52° Good Afternoon
52° Good Afternoon

'The Royals' review: Joan Collins, Elizabeth Hurley send the trash meter soaring

E!’s first original scripted series

E!’s first original scripted series "The Royals" focuses on the shenanigans of a highly dysfunctional contemporary British royal family. Credit: E! / Tim Whitby

WHAT IT'S ABOUT E's first scripted series takes on the House of Windsor, with a (duh! fictional) Prince Liam (William Moseley) who is in line to become king of England after the tragic death of his brother, Robert, in a military-related accident. But King Simon (Vincent Regan, "300") -- who is fed up with his reprobate family, including lascivious Queen Helena (Elizabeth Hurley) and naughty ill-behaved Princess Eleanor (Alexandra Park) -- decides to abolish the monarchy instead. Will his plan allow Liam to live a normal life, with new girlfriend Ophelia (Merritt Patterson)? What will the Grand Duchess of Oxford (Joan Collins) have to say about this harebrained scheme? This series was created by Mark Schwahn ("One Tree Hill").

MY SAY Needless to say, "The Royals" is trash TV, so it seems to me that what connoisseurs of trash TV really want to know is whether "The Royals" is trashy enough.

The requisite ingredients for good trash are all present and accounted for: Sex, blackmail, porn, drugs, palace intrigue, possible murder, and the usual assortment of randy uncles, footmen, ex-girlfriends and bad-boy toys and good-boy toys. All this, plus Collins, empress supreme of good TV trash, who makes her entrance a few episodes in.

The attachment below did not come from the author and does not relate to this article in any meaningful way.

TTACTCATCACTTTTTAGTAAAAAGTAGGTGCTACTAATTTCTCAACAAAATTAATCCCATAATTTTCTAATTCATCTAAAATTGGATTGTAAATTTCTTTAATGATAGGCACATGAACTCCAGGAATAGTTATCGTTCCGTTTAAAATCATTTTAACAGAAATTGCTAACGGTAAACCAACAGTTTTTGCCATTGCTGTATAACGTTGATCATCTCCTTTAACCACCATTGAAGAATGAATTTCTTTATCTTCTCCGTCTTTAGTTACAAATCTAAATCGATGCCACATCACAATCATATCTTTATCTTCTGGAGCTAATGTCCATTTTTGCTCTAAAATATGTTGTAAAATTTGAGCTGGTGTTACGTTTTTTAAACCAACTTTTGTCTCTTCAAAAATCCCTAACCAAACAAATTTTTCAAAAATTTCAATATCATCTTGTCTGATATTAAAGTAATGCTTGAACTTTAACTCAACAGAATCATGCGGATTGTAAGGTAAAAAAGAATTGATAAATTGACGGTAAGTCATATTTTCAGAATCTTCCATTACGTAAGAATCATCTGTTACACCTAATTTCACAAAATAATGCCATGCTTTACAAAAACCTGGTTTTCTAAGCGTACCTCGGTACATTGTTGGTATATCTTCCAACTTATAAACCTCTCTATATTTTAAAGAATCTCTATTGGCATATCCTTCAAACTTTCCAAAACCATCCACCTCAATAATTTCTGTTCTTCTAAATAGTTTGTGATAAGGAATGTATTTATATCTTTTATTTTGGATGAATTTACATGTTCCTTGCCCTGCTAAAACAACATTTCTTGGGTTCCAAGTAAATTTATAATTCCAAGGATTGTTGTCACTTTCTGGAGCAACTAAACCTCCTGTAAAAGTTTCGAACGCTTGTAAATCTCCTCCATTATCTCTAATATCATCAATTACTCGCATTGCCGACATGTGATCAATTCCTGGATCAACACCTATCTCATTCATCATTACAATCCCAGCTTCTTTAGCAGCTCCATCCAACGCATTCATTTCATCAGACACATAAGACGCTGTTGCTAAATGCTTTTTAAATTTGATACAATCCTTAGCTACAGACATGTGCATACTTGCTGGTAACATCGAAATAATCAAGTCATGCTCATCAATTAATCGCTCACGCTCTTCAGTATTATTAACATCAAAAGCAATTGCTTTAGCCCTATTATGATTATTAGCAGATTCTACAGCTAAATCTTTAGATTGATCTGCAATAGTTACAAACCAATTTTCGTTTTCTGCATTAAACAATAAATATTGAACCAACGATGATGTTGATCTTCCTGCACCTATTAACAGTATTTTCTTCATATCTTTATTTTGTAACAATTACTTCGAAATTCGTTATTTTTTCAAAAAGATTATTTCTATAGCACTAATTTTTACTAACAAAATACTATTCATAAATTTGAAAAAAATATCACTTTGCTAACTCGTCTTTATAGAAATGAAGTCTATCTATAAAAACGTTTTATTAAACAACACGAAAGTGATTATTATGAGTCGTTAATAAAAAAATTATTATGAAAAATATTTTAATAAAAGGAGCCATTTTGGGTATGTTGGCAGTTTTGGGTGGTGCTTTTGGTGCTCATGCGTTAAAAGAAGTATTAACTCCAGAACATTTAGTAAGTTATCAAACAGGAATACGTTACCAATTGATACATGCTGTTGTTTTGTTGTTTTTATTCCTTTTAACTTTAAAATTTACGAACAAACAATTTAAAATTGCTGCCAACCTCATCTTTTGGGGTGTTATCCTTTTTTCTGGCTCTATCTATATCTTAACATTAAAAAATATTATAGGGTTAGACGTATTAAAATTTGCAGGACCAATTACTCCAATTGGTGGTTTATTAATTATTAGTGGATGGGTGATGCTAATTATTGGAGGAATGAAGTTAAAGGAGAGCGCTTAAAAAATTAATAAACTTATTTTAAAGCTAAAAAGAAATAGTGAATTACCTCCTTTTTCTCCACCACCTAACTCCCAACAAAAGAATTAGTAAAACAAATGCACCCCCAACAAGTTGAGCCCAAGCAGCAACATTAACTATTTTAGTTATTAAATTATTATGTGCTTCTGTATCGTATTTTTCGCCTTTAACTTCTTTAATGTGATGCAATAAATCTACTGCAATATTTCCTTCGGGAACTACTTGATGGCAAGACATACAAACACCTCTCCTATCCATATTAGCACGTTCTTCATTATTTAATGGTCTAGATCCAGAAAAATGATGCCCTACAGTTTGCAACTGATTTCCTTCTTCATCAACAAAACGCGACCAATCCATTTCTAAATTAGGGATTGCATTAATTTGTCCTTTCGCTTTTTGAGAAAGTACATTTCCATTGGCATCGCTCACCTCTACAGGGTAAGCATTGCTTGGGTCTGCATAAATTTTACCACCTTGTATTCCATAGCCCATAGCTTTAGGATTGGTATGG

The dialogue is suitably overbaked as well. Queen: "What's wrong with you?" King: "Well, for starters, my son just died and we're throwing a garden party."

But I still suspect "The Royals' " heart isn't entirely in this. The giveaway is Regan, who is too good an actor for the scripted equivalent of "The Real Housewives of Buckingham Palace." He probably knows it, too. He tries to inflect his character with distant echoes of one of Shakespeare's beset monarchs when Hurley's Queen Helena suddenly materializes, blasting his noble thespian intentions to smithereens. It's the acting equivalent of getting a cream pie in the face.

"The Royals" is similarly restrained in other places. Liam is just a bit too nice, Ophelia a shade too wholesome. Hurley -- who looks fabulous -- is at her vampish best, but there's not enough of her, at least in the early episodes. The trash meter soars when she's on-screen, then sags when she's off. And there's just too much sag here.



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